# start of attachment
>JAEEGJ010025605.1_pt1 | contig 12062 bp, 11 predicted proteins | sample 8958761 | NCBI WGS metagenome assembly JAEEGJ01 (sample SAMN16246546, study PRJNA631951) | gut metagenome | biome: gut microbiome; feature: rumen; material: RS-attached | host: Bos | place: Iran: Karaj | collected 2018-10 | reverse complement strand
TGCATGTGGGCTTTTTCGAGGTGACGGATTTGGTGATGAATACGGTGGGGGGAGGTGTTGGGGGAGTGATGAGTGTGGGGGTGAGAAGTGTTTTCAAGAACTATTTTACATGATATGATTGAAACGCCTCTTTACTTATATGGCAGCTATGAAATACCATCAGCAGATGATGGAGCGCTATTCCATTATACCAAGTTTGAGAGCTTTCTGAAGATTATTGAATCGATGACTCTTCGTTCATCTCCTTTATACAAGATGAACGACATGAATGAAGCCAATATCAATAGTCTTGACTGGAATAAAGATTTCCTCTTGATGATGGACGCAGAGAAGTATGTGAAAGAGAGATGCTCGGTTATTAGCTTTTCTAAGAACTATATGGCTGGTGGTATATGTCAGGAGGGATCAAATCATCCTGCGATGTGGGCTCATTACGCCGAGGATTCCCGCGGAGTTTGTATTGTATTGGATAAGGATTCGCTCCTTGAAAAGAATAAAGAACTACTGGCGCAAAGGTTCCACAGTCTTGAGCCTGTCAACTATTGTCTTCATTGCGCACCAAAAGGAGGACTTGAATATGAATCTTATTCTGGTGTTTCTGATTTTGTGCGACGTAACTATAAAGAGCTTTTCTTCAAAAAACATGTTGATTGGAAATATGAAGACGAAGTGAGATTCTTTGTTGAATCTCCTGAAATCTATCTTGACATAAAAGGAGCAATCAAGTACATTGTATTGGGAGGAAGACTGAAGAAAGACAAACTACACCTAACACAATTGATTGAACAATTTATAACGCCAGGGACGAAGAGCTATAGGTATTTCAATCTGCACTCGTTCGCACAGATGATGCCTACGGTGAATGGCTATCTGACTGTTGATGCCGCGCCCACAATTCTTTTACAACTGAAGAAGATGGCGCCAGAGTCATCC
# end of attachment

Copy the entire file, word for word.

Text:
>JAEEGJ010025605.1_pt1 | contig 12062 bp, 11 predicted proteins | sample 8958761 | NCBI WGS metagenome assembly JAEEGJ01 (sample SAMN16246546, study PRJNA631951) | gut metagenome | biome: gut microbiome; feature: rumen; material: RS-attached | host: Bos | place: Iran: Karaj | collected 2018-10 | reverse complement strand
TGCATGTGGGCTTTTTCGAGGTGACGGATTTGGTGATGAATACGGTGGGGGGAGGTGTTGGGGGAGTGATGAGTGTGGGGGTGAGAAGTGTTTTCAAGAACTATTTTACATGATATGATTGAAACGCCTCTTTACTTATATGGCAGCTATGAAATACCATCAGCAGATGATGGAGCGCTATTCCATTATACCAAGTTTGAGAGCTTTCTGAAGATTATTGAATCGATGACTCTTCGTTCATCTCCTTTATACAAGATGAACGACATGAATGAAGCCAATATCAATAGTCTTGACTGGAATAAAGATTTCCTCTTGATGATGGACGCAGAGAAGTATGTGAAAGAGAGATGCTCGGTTATTAGCTTTTCTAAGAACTATATGGCTGGTGGTATATGTCAGGAGGGATCAAATCATCCTGCGATGTGGGCTCATTACGCCGAGGATTCCCGCGGAGTTTGTATTGTATTGGATAAGGATTCGCTCCTTGAAAAGAATAAAGAACTACTGGCGCAAAGGTTCCACAGTCTTGAGCCTGTCAACTATTGTCTTCATTGCGCACCAAAAGGAGGACTTGAATATGAATCTTATTCTGGTGTTTCTGATTTTGTGCGACGTAACTATAAAGAGCTTTTCTTCAAAAAACATGTTGATTGGAAATATGAAGACGAAGTGAGATTCTTTGTTGAATCTCCTGAAATCTATCTTGACATAAAAGGAGCAATCAAGTACATTGTATTGGGAGGAAGACTGAAGAAAGACAAACTACACCTAACACAATTGATTGAACAATTTATAACGCCAGGGACGAAGAGCTATAGGTATTTCAATCTGCACTCGTTCGCACAGATGATGCCTACGGTGAATGGCTATCTGACTGTTGATGCCGCGCCCACAATTCTTTTACAACTGAAGAAGATGGCGCCAGAGTCATCC